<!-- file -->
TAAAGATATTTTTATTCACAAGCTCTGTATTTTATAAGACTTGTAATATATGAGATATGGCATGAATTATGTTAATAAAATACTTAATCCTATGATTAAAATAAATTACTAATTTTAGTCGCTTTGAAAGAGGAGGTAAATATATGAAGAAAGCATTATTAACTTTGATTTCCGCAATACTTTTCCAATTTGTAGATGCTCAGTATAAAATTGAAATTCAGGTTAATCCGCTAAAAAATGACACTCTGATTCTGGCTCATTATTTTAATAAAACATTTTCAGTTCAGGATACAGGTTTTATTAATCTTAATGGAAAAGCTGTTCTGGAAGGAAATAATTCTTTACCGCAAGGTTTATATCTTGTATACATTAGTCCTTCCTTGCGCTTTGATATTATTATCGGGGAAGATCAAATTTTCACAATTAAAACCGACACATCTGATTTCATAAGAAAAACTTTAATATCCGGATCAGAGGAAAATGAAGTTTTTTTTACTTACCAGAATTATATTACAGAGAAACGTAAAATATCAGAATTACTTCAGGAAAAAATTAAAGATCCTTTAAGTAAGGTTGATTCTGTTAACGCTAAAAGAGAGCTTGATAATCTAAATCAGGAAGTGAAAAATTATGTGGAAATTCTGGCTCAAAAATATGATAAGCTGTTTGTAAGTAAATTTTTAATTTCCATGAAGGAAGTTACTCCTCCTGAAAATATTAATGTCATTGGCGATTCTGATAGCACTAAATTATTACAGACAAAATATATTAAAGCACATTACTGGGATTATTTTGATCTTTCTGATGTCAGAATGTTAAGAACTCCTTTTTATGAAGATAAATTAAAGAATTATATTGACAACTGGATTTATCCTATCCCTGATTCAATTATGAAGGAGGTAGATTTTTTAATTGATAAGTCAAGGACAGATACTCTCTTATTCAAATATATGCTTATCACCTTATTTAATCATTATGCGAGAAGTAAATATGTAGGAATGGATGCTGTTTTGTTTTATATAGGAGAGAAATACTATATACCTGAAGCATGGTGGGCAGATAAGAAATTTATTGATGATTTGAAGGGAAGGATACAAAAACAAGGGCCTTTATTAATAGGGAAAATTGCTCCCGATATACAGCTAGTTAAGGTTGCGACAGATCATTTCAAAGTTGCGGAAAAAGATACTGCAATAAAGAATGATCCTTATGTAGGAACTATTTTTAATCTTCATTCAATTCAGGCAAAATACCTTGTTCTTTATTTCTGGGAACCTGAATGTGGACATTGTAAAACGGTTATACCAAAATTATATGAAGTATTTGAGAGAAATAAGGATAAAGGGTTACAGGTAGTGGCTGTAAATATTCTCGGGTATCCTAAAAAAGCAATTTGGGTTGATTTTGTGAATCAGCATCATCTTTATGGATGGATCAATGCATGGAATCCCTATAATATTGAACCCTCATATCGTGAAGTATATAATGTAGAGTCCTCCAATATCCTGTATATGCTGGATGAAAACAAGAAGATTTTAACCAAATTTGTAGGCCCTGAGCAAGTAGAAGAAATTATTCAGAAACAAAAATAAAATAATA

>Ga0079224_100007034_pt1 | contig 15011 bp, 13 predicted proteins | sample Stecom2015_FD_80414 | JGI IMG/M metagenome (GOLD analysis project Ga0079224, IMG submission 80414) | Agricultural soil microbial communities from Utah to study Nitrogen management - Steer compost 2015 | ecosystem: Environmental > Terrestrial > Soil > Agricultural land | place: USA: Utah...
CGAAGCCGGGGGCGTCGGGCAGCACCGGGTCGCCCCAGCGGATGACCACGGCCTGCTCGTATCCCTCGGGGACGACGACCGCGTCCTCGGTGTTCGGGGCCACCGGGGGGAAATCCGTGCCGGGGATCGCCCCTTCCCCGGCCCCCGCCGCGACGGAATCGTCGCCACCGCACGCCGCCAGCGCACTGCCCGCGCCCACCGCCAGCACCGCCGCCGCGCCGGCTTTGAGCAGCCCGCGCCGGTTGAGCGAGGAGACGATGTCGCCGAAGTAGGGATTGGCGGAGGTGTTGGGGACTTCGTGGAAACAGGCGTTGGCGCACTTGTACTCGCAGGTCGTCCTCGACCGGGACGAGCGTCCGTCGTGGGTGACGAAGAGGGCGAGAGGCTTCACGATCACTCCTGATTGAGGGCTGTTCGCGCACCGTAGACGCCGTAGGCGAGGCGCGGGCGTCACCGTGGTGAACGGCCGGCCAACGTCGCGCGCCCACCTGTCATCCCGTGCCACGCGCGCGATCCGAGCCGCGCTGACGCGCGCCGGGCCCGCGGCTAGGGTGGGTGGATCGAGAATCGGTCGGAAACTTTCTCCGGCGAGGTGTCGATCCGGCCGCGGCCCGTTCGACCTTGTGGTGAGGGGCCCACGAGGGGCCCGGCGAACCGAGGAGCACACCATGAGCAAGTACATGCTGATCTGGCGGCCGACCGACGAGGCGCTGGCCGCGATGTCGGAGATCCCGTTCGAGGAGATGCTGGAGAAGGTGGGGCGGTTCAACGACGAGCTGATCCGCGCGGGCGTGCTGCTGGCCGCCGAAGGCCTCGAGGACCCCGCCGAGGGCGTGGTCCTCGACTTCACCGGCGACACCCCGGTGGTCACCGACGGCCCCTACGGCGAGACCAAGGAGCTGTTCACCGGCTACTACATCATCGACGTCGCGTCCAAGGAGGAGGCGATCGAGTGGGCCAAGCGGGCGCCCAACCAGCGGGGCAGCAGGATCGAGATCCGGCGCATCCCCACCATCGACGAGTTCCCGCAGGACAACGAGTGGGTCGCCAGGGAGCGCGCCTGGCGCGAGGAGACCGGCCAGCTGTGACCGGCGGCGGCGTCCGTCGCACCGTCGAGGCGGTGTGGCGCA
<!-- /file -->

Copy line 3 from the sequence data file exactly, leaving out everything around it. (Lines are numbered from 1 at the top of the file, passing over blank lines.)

CGAAGCCGGGGGCGTCGGGCAGCACCGGGTCGCCCCAGCGGATGACCACGGCCTGCTCGTATCCCTCGGGGACGACGACCGCGTCCTCGGTGTTCGGGGCCACCGGGGGGAAATCCGTGCCGGGGATCGCCCCTTCCCCGGCCCCCGCCGCGACGGAATCGTCGCCACCGCACGCCGCCAGCGCACTGCCCGCGCCCACCGCCAGCACCGCCGCCGCGCCGGCTTTGAGCAGCCCGCGCCGGTTGAGCGAGGAGACGATGTCGCCGAAGTAGGGATTGGCGGAGGTGTTGGGGACTTCGTGGAAACAGGCGTTGGCGCACTTGTACTCGCAGGTCGTCCTCGACCGGGACGAGCGTCCGTCGTGGGTGACGAAGAGGGCGAGAGGCTTCACGATCACTCCTGATTGAGGGCTGTTCGCGCACCGTAGACGCCGTAGGCGAGGCGCGGGCGTCACCGTGGTGAACGGCCGGCCAACGTCGCGCGCCCACCTGTCATCCCGTGCCACGCGCGCGATCCGAGCCGCGCTGACGCGCGCCGGGCCCGCGGCTAGGGTGGGTGGATCGAGAATCGGTCGGAAACTTTCTCCGGCGAGGTGTCGATCCGGCCGCGGCCCGTTCGACCTTGTGGTGAGGGGCCCACGAGGGGCCCGGCGAACCGAGGAGCACACCATGAGCAAGTACATGCTGATCTGGCGGCCGACCGACGAGGCGCTGGCCGCGATGTCGGAGATCCCGTTCGAGGAGATGCTGGAGAAGGTGGGGCGGTTCAACGACGAGCTGATCCGCGCGGGCGTGCTGCTGGCCGCCGAAGGCCTCGAGGACCCCGCCGAGGGCGTGGTCCTCGACTTCACCGGCGACACCCCGGTGGTCACCGACGGCCCCTACGGCGAGACCAAGGAGCTGTTCACCGGCTACTACATCATCGACGTCGCGTCCAAGGAGGAGGCGATCGAGTGGGCCAAGCGGGCGCCCAACCAGCGGGGCAGCAGGATCGAGATCCGGCGCATCCCCACCATCGACGAGTTCCCGCAGGACAACGAGTGGGTCGCCAGGGAGCGCGCCTGGCGCGAGGAGACCGGCCAGCTGTGACCGGCGGCGGCGTCCGTCGCACCGTCGAGGCGGTGTGGCGCA